Remdesivir for the treatment of COVID-19: A systematic review and meta-analysis

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Clinical Microbiology and Infection

Abstract

The benefits of remdesivir in the treatment of hospitalized patients with Covid-19 remain debated with the National Institutes of Health and the World Health Organization providing contradictory recommendations for and against use.

Objectives

To evaluate the role of remdesivir for hospitalized inpatients as a function of oxygen requirements.

Data sources

Beginning with our prior systematic review, we searched MEDLINE using PubMed from January 15, 2021, through January 22, 2022.

Study eligibility criteria

Randomized controlled trials; all languages.

Participants

All hospitalized adults with Covid-19.

Interventions

Remdesivir, in comparison to either placebo, or standard of care.

Assessment of risk of bias

We used the ROB-2 criteria.

Methods of data synthesis

The primary outcome was mortality, stratified by oxygen use (none, supplemental oxygen without mechanical ventilation, and mechanical ventilation). We conducted a frequentist random effects meta-analysis on the risk ratio (RR) scale and, to contextualize the probabilistic benefits, we also performed a Bayesian random effects meta-analysis on the risk difference scale. A ≥1% absolute risk reduction was considered clinically important.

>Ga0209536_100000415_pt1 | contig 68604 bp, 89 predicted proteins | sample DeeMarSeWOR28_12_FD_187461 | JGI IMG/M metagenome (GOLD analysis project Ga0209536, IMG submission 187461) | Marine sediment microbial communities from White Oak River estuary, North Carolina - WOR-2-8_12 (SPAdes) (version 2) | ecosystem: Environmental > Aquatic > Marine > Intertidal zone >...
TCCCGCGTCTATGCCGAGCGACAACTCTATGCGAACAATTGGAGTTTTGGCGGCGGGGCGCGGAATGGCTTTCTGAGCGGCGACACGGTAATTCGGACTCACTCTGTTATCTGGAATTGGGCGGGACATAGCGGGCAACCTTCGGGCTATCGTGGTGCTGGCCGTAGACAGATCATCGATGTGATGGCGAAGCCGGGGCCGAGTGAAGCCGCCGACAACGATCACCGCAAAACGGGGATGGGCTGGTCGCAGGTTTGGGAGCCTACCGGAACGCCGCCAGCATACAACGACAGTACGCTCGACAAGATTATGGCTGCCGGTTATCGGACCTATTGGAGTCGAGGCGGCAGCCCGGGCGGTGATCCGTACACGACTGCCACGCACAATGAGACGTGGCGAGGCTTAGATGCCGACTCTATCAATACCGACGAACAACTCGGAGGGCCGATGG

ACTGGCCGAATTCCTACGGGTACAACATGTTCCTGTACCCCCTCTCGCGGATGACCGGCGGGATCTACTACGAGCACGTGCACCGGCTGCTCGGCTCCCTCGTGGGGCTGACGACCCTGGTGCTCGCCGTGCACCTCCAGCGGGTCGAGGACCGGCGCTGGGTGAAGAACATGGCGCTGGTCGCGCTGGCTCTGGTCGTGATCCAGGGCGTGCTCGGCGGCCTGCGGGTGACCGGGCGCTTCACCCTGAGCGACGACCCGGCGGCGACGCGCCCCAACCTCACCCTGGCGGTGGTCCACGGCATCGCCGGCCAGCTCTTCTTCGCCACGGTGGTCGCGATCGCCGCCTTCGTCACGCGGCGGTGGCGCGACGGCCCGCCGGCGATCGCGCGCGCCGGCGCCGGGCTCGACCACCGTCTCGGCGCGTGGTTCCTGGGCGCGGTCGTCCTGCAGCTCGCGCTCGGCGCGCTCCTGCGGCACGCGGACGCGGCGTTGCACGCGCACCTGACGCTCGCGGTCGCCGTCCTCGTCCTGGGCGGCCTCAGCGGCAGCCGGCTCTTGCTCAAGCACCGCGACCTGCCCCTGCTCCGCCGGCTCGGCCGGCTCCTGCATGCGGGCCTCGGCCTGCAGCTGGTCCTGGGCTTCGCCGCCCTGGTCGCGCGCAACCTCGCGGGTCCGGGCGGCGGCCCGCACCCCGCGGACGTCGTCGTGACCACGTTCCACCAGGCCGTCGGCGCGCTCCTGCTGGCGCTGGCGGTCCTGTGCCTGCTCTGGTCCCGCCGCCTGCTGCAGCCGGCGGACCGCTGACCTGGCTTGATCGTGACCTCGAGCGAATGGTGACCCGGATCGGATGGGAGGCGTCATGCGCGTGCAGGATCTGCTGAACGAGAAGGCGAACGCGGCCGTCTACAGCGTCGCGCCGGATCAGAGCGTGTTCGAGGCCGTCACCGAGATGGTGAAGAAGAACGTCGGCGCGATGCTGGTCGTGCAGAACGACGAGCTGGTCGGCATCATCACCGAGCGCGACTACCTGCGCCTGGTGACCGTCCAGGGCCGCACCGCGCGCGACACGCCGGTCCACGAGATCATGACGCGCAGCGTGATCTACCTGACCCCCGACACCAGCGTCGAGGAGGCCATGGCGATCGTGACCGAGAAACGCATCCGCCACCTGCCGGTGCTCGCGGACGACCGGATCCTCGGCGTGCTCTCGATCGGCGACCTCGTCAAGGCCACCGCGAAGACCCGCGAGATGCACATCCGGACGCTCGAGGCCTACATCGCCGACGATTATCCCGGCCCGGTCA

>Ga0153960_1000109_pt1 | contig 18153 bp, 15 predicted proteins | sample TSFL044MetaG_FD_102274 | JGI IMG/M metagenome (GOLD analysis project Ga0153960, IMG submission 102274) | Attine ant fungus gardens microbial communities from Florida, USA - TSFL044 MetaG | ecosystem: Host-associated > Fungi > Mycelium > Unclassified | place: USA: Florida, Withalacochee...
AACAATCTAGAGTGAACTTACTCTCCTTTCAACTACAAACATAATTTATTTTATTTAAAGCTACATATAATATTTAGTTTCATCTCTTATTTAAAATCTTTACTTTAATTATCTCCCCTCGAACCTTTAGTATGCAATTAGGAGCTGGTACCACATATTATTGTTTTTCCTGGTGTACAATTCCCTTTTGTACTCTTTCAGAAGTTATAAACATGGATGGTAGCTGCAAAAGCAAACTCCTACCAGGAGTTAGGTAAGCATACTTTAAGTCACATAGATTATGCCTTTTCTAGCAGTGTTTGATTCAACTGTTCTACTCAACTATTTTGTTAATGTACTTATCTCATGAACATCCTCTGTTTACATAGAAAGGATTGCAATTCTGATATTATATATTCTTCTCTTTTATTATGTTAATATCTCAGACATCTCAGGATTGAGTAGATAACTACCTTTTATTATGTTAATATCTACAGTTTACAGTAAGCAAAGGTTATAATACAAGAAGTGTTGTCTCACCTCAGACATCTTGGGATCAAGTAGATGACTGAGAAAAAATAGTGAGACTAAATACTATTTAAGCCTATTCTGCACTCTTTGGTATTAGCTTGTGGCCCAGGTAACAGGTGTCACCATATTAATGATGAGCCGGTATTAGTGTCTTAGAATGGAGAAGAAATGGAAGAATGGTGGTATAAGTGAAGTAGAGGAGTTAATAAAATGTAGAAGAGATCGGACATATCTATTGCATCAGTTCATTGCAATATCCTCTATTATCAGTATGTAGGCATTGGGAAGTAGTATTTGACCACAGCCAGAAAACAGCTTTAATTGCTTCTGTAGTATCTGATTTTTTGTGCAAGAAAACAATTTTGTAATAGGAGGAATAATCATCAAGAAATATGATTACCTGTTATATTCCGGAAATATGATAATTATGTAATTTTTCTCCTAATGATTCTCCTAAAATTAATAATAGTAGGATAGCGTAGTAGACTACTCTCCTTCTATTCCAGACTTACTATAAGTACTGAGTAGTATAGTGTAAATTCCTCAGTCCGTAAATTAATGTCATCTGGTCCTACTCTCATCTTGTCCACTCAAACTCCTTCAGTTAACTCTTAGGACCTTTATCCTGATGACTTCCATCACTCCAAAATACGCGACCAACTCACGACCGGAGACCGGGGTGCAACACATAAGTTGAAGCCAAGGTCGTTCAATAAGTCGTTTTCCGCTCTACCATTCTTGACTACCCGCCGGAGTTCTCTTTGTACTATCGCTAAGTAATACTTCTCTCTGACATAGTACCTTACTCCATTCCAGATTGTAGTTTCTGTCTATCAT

Results

We identified 8 randomized trials, totaling 9157 participants. The RR for mortality comparing remdesivir versus control was 0.71 (95% confidence interval [CI] 0.42-1.22) in the patients who did not require supplemental oxygen; 0.83 (95%CI 0.73-0.95) for nonventilated patients requiring oxygen; and 1.19 (95%CI 0.98-1.44) in the setting of mechanical ventilation. Using neutral priors, the probabilities that remdesivir reduces mortality were 74.7%, 96.9% and 8.9%, respectively. The probability that remdesivir reduced mortality by ≥1% was 88.1% for nonventilated patients requiring oxygen.

Conclusions

Based on this meta-analysis, there is a high probability that remdesivir reduces mortality for nonventilated patients with COVID-19 requiring supplemental oxygen therapy. Treatment guidelines should be re-evaluated.

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